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Meeting the Mad crew

March 24, 2010

After a couple of days of acclimatizing to Cusco, it was time to get started on my project organised by the gap year group, Madventurer. On 2nd August, the group leader, Dick Turnbill came and took me to a local hostel to meet the rest of the team I´d be working with. He was only 23 been travelling so much his accent was hard to trace. At the hostel, I met Caroline and Jill who were both also suffering from Jet lag. Still, unlike most nights, I was able to stay up for dinner and a drink afterwards!

Being part of a group out here felt much better than wondering around on my own. The next day, we decided to go and see the Cristo Blanco, which we saw the night before, glowing earily, seeming to float in the darkness. After a conversation with the taxi driver on the way over there, I became the group´s translator. At the end of the day, Dick invited us round to his place for a BBQ! There, we met some more of the Madventure crew. There was Anna who was working in a local orphanage, Roy the Regional Officer, and Matt the rock – Roy´s bodyguard and Spike, Dick´s dog. The crowd was nothing like I had suspected it to be.  Within no time, there was some absolutely crazy banter flying! By about 9, I was ready to go to bed, but I ended up going out to the Indigo Bar with Roy, Anna and Matt. The chance of a good night out in Cusco was too tempting to miss. Indigo turned out to be a great lounge bar.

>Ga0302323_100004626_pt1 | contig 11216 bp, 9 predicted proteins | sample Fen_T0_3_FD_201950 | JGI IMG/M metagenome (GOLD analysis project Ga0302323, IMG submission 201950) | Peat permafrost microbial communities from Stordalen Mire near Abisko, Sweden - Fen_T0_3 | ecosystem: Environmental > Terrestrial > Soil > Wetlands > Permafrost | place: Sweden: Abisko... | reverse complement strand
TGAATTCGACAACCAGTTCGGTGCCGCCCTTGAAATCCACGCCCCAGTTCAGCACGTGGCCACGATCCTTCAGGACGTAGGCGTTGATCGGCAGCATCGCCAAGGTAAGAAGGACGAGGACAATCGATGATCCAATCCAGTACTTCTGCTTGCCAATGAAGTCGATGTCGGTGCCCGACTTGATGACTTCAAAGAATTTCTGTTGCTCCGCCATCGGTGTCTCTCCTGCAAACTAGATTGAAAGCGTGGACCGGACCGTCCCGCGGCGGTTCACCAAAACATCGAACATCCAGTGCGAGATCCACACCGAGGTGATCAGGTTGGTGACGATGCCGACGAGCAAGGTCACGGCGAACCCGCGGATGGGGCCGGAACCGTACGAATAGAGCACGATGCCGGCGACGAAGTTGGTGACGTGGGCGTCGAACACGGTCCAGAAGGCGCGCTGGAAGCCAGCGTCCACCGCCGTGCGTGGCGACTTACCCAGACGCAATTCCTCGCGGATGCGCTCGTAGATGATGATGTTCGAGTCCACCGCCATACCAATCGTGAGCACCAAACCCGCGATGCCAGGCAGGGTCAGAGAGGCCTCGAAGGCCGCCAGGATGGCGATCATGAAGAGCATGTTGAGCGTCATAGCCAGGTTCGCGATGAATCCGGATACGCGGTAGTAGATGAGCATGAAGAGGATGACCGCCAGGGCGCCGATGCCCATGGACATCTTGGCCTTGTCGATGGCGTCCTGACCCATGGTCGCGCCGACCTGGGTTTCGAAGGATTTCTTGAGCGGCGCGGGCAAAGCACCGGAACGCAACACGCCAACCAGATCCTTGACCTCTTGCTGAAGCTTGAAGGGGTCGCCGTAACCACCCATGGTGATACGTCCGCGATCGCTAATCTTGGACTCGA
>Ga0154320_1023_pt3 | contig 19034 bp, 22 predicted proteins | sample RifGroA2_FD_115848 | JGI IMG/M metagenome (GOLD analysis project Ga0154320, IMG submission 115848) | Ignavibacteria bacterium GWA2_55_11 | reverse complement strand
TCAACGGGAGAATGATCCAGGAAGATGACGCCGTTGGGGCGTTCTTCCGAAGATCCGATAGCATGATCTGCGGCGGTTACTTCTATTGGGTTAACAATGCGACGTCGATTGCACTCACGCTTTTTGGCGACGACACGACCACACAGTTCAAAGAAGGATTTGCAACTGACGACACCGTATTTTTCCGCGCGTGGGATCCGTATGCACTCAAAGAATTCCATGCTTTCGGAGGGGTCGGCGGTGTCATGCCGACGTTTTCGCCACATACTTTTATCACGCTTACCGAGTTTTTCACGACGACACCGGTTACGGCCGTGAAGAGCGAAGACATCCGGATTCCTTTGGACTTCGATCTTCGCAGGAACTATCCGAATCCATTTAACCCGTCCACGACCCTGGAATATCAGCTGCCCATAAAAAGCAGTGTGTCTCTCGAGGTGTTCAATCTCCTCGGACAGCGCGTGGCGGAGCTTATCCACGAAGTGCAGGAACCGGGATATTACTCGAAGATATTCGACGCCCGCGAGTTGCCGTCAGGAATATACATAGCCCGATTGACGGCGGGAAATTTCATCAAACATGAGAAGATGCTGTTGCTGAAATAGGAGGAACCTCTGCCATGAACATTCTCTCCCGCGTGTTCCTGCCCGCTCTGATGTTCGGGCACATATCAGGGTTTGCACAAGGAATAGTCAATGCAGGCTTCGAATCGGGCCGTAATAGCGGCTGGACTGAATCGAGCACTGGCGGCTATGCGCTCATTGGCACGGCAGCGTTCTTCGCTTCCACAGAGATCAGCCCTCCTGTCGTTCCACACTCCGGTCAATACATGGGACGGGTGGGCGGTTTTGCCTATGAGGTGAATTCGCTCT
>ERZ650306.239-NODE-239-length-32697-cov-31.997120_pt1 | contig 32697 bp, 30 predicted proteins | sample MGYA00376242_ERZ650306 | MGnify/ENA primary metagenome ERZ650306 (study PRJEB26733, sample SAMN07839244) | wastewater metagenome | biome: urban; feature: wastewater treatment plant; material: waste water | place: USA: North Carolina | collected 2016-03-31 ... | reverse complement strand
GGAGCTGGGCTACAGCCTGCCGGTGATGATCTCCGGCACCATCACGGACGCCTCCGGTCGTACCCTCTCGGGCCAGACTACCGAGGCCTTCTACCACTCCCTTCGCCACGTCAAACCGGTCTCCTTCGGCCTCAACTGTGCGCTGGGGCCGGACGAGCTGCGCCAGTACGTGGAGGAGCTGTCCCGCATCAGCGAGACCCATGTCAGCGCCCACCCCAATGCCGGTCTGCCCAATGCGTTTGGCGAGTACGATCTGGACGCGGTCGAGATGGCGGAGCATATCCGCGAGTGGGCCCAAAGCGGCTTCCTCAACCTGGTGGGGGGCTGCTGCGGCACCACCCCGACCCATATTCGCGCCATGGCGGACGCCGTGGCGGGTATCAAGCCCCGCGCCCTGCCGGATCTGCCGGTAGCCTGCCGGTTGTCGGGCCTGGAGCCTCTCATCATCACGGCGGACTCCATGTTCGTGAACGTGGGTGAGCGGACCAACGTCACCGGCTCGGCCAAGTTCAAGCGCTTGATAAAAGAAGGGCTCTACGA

The next day, our group was joined by Alexis, a French student studying English and Spanish. As soon as I was up sometime in the afternoon (finally getting the hang of Peruvian times), we had some lunch and headed out to the Village of Uycho to start our project. It was a spectacular drive through the Andies. As we sped along the mountain roads and the crowded streets, I kept unconsciously putting town by break foot, but surely enough, the driver judged it right every time. Cusco quickly disappeared and rocky and snow-capped mountains unfolded around us. When we arrived the villagers gave us a local delicacy; Cuy meaning ´Guinea Pig´. It tasted a bit like salty mackerel, but I couldn´t stand the feeling of cutting into it, since it was still shaped like Guinea Pig! Kudos to Jill though. She got stuck in despite having two Guinea Pigs; Chaz and Dave back home!

At first, work was a bit dull. We were aimlessly moving rocks into piles in the field. But, on Thursday 7th, we got out the diggers and awakened the boys within us. We loaded the rocks into the lorries and had them taken away to the resevoir where we´d be building a wall to protect the town´s water. Riding in the lorry meant we had to launch ourselves up the sides and grab hold of things. It was pretty rough terrain meaning that we were occasionally flung into the air. When a wall stood in the way, we simply got out the digger to take it out. I wish I´d have brought my camera! The next day, we were clearing room for construction using pick axes and machetes. It was fun but prickly!

The days went suprisingly quickly. By no time it was our last day of the working week. We spent evenings simply playing cards and chatting. Our last working day was also Alexis´ last day in Peru! We headed back to Cusco for a night out at Indigo´s. I´m feeling a lot more at home now. The great thing about travelling alone is that I´ve been free to meet so many great people over here. It´s the same story for the other volunteers as well. I´ve gone from wondering how I´m going to survive 6 weeks out here to wondering where the time´s been going.


From → Peru 2008

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